Friday, July 15, 2011

Notes on "An Announcement for Andrew Cuomo on Hyrdaulic Fracturing"

For Andrew Cuomo I think the answer to the hydrofracking issue comes down to this: I am not a scientist. You’re probably not a scientist. These people are the experts we chose to advise us on this matter, but the public largely doesn’t accept their findings. So, let’s send it back to a new group scientists. Eventually there will probably be a solution that makes drilling safe and then we will need to make sure that solution is properly enforced.

Originally I was going to have Cuomo call for a doubling of the areas around drinking sources where drilling would be prohibited. That makes sense, would be supported by the public, and appeals to a desire for cautiousness. The thinking goes that if 500 feet is probably safe, then 1,000 feet is definitely safe. But the moment you talk about modifying that specific regulation you set yourself up as the final arbiter of every recommendation made by scientists. The most useful regulatory powers aren’t specified by lawmakers, but are rather broad tools handed to an agency along with a powerful mandate. This also happens to be easier to support politically.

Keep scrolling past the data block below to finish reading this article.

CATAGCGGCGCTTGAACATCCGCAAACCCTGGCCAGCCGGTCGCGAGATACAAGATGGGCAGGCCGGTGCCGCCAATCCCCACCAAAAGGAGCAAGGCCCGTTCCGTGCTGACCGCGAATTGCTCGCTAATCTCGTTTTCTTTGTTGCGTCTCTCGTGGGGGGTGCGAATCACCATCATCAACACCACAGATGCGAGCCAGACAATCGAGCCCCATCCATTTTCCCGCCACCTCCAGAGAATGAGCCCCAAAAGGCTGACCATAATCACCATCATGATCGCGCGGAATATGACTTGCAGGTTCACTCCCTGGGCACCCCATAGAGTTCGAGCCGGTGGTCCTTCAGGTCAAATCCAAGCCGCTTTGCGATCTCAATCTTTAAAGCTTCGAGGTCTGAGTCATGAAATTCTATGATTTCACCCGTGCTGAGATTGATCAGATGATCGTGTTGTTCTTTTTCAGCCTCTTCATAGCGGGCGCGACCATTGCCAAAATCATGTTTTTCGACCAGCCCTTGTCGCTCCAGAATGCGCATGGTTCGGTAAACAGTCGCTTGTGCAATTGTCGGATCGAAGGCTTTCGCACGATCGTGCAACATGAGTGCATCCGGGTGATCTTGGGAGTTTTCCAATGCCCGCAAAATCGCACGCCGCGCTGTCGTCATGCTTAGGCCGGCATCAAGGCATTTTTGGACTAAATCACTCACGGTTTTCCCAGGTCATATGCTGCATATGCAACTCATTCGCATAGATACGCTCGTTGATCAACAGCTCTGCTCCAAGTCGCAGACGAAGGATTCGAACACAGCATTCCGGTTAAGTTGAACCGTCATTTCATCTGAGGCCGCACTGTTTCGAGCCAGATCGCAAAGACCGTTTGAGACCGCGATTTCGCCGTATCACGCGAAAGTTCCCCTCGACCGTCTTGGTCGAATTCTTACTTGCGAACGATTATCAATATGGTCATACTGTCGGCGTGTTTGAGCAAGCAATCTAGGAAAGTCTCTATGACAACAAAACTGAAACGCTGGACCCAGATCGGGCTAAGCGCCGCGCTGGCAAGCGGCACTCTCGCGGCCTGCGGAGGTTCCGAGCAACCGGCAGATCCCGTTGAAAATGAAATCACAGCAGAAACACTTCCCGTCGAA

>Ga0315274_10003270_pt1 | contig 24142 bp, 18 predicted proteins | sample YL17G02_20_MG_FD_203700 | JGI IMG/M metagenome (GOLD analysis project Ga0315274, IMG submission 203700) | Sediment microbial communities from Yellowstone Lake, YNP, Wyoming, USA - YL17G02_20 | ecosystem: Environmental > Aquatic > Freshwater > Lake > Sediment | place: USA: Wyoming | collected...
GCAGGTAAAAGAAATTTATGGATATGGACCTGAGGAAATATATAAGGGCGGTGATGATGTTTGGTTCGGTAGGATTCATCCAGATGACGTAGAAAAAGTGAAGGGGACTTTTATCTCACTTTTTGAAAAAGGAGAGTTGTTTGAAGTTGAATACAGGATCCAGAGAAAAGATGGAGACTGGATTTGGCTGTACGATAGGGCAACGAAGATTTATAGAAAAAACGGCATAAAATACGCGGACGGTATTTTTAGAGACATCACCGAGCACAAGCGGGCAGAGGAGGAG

The risks of just lifting the moratorium are too great for the governor. The people who feel strongly about this issue are overwhelmingly against it. He needs to address their concerns and persuade those who can be persuaded. Being tough on the drilling corporations is an extremely good way to begin gaining the trust of these groups. At the end of the day he needs to make it abundantly clear that the state has given this subject the full time and consideration it deserves, and something like this is how you do that.

Thanks to Dan Barbato for his advice on this topic!

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